What Is “Absolute Liability”? Absolute liability is the obligation of an insurer to indemnify an innocent third party who was injured by an insured, while the insured was in violation of the insurance policy. Under the absolute liability provision of the Insurance Act, RSNB 1973, c I-12, [the ‘Act’], the insurer may deny coverage to […]read more
When Can A Disabled Employee Be Terminated?
Employers often struggle with balancing their obligation to accommodate disabled employees and determining when the employment relationship has become “frustrated” in that a disabled employee is no longer capable of performing his or her job. A recent decision of the Ontario Human Rights Tribunal offers some clarity on this issue.
In Gahagan v. James Campbell Inc., 2014 HRTO 14, the employer operated a number of McDonald’s restaurants, one of which employed the complainant, Gahagan. In 2009, Gahagan suffered a workplace injury and was placed off work. Gahagan remained off work for two and a half years. During that time, Gahagan applied for, and received, workers compensation benefits, long-term disability benefits, CPP disability benefits. Gahagan never returned to work. In 2011, her employment was terminated on the basis of frustration of contract. Gahagan filed a human rights complaint alleging she had been terminated as a result of her disability. The Human Rights Tribunal held that:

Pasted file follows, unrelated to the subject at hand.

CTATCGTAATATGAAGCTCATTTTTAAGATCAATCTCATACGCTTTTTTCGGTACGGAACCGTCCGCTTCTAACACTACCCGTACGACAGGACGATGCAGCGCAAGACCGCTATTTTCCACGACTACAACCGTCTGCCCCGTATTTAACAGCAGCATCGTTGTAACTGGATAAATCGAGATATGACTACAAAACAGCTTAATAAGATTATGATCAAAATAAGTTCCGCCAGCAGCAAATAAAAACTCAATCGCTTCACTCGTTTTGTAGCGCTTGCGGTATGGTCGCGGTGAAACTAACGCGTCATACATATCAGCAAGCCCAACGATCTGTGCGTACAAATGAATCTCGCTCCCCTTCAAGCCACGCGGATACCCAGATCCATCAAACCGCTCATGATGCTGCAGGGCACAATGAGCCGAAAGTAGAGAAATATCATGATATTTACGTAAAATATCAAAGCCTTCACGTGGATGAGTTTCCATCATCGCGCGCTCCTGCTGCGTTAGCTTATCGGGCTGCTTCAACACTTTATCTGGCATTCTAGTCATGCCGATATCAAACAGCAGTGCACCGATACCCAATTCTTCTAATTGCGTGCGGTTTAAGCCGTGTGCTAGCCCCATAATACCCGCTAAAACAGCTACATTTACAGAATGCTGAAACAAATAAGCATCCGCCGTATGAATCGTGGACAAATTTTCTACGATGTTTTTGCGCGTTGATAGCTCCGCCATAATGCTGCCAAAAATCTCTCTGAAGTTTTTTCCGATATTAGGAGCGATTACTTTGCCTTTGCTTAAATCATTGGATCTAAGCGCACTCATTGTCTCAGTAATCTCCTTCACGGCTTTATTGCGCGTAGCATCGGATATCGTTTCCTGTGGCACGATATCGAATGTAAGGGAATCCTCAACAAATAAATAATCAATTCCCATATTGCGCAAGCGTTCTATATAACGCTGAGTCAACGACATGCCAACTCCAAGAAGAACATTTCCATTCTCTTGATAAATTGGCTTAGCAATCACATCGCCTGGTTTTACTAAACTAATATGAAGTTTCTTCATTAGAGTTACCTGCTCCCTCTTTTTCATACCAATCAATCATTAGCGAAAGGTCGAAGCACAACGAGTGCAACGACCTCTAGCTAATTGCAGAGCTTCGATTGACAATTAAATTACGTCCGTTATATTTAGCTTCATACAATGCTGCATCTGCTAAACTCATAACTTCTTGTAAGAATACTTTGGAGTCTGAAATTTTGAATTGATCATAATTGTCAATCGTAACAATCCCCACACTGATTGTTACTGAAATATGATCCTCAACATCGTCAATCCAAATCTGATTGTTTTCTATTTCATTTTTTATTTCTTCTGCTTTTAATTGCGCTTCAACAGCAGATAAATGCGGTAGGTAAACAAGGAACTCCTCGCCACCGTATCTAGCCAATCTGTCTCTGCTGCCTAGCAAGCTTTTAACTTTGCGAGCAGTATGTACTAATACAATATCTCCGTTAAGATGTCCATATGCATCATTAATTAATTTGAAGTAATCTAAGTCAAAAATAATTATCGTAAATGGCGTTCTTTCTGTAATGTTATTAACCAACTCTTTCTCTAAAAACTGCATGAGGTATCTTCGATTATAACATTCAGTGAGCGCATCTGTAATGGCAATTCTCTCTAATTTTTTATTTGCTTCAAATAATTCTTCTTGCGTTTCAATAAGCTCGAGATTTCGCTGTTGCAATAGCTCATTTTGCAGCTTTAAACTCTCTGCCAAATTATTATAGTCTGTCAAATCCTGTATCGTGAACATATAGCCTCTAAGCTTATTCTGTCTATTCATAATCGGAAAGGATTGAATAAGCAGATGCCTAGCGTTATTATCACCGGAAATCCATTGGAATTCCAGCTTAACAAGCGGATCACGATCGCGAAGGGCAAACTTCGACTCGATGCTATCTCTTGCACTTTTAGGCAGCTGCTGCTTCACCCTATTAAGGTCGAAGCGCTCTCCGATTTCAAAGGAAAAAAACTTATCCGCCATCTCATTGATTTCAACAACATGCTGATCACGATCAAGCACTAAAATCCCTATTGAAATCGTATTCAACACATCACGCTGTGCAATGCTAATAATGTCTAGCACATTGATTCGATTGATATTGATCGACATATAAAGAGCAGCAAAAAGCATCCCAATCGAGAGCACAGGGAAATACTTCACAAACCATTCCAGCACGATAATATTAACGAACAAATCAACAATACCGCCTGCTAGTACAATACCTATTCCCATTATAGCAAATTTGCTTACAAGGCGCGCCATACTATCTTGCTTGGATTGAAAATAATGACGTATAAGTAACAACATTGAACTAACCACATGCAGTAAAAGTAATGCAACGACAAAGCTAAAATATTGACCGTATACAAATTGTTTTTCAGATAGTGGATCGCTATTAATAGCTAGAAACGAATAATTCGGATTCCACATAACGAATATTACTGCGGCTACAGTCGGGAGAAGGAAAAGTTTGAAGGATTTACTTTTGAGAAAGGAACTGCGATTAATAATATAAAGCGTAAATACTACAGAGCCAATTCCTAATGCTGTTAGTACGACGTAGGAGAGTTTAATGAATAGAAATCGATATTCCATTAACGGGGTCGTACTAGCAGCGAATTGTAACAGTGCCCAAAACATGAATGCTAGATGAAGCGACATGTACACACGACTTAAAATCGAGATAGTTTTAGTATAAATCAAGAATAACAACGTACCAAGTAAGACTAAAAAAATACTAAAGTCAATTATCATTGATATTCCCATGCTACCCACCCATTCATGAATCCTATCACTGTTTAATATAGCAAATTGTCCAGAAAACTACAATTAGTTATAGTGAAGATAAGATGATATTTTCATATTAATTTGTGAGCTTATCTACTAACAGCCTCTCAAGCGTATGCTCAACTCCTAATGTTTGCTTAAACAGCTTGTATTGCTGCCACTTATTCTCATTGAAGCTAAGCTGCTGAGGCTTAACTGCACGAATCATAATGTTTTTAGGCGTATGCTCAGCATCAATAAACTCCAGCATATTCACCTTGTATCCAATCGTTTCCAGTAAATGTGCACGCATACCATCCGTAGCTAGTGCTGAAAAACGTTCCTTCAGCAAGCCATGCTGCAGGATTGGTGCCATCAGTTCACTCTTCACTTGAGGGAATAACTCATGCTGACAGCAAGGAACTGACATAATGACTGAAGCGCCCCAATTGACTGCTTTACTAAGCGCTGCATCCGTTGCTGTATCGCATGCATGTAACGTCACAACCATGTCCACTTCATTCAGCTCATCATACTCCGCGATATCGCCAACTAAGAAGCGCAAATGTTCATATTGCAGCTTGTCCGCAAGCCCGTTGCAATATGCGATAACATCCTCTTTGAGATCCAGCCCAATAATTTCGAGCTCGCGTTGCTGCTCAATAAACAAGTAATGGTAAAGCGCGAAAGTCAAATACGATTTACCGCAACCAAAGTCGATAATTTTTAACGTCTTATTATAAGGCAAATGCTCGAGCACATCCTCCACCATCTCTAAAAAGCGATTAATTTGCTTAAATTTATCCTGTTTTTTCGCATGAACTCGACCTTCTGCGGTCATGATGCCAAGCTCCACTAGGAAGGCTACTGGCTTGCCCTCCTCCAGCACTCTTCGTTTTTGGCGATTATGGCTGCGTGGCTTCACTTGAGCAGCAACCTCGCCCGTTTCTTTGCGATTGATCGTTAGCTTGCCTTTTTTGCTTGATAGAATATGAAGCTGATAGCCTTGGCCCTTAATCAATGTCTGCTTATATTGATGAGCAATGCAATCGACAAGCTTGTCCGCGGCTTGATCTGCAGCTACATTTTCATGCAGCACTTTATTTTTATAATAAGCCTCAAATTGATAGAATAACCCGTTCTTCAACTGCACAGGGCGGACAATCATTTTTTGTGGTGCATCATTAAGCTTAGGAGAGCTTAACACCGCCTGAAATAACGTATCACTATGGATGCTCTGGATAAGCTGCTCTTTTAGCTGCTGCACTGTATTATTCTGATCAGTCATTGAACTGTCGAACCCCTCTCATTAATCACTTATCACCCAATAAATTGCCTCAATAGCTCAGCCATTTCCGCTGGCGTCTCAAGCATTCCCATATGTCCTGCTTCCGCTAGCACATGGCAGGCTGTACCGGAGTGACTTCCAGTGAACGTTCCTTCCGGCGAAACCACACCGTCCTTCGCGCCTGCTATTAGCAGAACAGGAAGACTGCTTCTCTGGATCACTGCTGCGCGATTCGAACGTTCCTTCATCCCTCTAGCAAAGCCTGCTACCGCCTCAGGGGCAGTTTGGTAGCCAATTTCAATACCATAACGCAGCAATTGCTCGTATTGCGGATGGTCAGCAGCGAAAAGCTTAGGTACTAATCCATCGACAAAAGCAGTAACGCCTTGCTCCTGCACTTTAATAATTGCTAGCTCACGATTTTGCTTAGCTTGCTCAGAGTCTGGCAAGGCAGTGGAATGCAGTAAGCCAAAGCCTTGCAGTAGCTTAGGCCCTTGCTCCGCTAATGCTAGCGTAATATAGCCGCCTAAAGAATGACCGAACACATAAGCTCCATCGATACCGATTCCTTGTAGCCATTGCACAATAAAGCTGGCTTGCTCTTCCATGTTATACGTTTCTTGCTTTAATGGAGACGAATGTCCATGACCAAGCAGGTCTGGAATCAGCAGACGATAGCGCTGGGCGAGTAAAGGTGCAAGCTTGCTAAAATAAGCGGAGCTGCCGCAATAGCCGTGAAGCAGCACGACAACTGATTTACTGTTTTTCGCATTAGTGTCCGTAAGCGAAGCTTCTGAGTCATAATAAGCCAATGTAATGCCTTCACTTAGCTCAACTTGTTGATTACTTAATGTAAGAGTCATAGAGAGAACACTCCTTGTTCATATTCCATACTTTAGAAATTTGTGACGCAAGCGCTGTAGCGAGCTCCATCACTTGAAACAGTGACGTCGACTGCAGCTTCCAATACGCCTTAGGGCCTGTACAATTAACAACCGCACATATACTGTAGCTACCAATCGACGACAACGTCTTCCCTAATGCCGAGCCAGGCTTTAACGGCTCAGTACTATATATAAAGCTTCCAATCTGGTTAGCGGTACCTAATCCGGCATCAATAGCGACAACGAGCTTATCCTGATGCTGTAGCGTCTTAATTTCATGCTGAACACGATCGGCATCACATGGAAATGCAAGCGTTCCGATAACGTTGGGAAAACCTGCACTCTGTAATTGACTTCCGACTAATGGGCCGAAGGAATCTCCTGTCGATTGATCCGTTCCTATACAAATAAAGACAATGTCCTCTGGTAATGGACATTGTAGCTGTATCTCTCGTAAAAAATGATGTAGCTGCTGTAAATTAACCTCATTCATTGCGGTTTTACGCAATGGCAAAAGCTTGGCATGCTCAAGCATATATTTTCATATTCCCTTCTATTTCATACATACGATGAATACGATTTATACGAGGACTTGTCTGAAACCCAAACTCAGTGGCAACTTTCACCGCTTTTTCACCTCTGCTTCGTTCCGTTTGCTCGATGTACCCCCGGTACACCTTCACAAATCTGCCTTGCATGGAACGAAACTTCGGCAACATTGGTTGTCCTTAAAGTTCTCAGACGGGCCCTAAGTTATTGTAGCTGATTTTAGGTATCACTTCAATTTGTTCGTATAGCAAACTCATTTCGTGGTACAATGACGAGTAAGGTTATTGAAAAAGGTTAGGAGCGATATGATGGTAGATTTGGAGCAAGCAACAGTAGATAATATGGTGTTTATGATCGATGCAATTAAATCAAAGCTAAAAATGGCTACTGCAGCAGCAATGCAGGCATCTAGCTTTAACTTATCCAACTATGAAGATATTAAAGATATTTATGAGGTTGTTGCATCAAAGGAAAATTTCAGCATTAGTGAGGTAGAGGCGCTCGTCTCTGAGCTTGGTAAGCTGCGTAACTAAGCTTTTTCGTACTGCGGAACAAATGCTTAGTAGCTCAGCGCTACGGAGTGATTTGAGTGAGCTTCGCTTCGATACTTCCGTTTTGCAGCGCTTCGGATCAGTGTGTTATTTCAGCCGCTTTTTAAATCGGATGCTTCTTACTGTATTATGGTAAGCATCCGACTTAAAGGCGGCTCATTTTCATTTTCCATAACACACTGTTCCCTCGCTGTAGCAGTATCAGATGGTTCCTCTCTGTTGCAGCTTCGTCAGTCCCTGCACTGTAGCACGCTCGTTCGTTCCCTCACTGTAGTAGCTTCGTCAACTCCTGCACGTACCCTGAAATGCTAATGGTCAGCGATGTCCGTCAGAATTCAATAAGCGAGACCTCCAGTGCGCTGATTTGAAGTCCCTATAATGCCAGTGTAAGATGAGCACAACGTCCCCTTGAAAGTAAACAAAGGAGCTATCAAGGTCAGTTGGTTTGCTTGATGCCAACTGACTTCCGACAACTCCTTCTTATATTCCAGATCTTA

- Gahagan had significant permanent physical restrictions and limitations;
- In order to receive long-term disability benefits and CPP disability benefits, Gahagan had professed an inability to perform her job and a severe and prolonged disability.
The Tribunal concluded that the employer was unable to accommodate Gahagan and therefore a return to work was not possible. The termination was upheld.
This case illustrates that employers may terminate a permanently disabled employee, without violating human rights legislation, so long as the employer is able to demonstrate that the employee’s disability and/or medical restrictions are severe and prolonged and that the employer is unable to accommodate the employee.